A Lutzmann vintage car made in 1896 makes its way down Whitehall during a re-enactment of the first London to Brighton rally. This Lutzmann is believed to have taken part in the very first rally one hundred years ago. Photo: Reuters
by Tom Holland
by Tom Holland

Global car giants are the Nokia of today, rolling towards commercial extinction

  • At 140 years old, the internal combustion engine has had a good run and modern car companies are ill prepared for the next technological innovation

Think of the smartphone in your pocket. Now compare it with the mobile phone you might have carried 20, or even 30, years ago.

They are hardly comparable. They are different sizes, different shapes, and worlds apart in what they can do.

That brick from 20 years ago could make telephone calls and send short text messages – if you were lucky enough to have cellular coverage.

With today’s smartphones you can not only watch movies, you can make them. They can monitor your health and fitness, tell you where you are going, and even find you love. About the only thing they have in common with the mobiles of the 1990s is that you could use both to make telephone calls.
In 2001, this was hi-tech. Photo: Handout
Now think of the typical car on the road today, and compare it with one from 20 or 30 years ago. They look the same, and they do the same thing in the same way.

Sure, both petrol and diesel engines have become more efficient, and today’s cars have far more electric gadgetry. But these are changes of degree, not of kind.

In all important respects, the cars of today are much the same as those of the late 1990s, or even the late 1980s.

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But it’s a sure bet that given the pace of technological development and the speed that consumers’ expectations are changing, the car of 2039 will resemble those of today as little as a mobile phone from 2019 resembles one from 1999.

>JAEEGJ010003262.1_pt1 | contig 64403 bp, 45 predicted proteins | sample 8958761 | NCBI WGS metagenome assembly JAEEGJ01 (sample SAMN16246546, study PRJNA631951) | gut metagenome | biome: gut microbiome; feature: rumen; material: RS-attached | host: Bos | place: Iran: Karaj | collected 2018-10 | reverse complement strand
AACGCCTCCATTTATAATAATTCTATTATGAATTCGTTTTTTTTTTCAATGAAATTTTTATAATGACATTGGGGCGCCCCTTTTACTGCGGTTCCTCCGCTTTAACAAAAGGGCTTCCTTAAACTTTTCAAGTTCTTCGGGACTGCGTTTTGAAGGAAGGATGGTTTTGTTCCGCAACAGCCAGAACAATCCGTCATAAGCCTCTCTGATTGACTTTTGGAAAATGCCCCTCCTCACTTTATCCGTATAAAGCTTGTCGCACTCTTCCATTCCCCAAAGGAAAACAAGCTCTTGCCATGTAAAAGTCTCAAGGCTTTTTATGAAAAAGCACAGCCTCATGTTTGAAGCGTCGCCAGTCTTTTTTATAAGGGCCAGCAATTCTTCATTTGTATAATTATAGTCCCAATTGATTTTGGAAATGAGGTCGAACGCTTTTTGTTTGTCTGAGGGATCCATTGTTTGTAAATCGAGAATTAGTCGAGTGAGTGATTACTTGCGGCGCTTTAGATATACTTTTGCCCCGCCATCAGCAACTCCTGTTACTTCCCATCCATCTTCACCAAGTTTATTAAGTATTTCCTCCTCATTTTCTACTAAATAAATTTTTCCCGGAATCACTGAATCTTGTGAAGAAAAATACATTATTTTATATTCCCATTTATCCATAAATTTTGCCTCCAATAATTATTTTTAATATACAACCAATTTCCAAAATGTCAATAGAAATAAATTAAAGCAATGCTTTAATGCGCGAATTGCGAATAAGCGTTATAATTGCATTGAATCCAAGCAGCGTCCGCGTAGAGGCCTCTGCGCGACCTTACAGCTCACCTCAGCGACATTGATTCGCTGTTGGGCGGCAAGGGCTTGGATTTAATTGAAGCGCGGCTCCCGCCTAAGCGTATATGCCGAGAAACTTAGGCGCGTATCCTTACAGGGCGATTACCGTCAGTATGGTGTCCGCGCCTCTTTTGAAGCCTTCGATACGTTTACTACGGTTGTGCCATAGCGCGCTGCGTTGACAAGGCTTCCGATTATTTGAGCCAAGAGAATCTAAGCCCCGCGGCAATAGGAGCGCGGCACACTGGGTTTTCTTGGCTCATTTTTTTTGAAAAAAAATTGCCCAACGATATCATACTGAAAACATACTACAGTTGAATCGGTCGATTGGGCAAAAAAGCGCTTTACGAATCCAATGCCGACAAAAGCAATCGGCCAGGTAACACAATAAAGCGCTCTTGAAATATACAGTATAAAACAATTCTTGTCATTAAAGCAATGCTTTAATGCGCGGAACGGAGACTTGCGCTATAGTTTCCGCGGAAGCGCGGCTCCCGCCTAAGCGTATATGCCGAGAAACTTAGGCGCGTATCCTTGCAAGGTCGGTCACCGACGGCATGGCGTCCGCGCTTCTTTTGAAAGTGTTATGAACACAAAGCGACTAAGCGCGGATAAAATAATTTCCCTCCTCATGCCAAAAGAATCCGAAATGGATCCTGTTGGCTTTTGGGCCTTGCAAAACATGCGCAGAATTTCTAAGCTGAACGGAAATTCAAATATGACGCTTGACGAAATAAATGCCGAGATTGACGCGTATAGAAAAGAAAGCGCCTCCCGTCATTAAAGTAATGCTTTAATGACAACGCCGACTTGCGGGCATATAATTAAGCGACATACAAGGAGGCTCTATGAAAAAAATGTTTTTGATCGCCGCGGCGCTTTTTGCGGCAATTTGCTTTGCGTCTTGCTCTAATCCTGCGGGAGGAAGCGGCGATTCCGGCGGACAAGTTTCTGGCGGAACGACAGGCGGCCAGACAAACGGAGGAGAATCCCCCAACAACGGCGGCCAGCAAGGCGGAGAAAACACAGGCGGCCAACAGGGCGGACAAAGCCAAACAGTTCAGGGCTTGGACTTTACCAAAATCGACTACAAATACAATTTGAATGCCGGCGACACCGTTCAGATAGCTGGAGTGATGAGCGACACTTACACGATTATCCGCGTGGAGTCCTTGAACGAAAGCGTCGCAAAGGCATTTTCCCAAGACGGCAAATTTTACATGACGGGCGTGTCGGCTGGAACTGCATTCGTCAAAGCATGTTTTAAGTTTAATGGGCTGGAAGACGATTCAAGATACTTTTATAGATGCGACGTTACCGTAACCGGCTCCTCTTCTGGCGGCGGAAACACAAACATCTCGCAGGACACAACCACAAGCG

That’s a big problem for the global automotive industry. Quite simply, car companies have failed to move with the times, and now they are getting left behind.

Car companies have failed to move with the times. Photo: Reuters
This failure is being reflected in falling sales. In the second half of 2018, global sales of cars and pickup trucks fell 5 per cent compared with the same period the previous year, with sales down steeply in China and the European Union, and only just in positive territory in the United States.

Most industry analysts attribute this downturn in sales to one-off idiosyncratic factors, and to cyclical headwinds that will soon blow over.

In China, for example, buyers rushed to make purchases in late 2017, ahead of the expiry of generous tax breaks at the end of the year. As a result, with so many purchases brought forward, sales slumped in 2018, with sales of passenger cars falling 4 per cent – the first decline in nearly 30 years.

Similarly, in Europe car buyers rushed to take advantage of cut-price deals ahead of the introduction in late 2018 of new emission test standards. Following the cut-off, sales fell.

Concept cars have offered a glimpse of a future that might never come to pass. Photo: AP

Meanwhile in the US, rising interest rates have made buying cars on credit more expensive.

It’s true that all these factors have been at work. But to concentrate on the short-term headwinds is to play down the three major related challenges facing the global automotive industry: technology, the environment and politics.
The most immediate of these challenges is political. In the coming days, the US administration will go ahead and decide whether or not to impose punitive Section 232 tariffs on imports of cars on “national security” grounds. If it goes ahead, European and, to a lesser extent, Japanese and Korean, carmakers will be hit hard.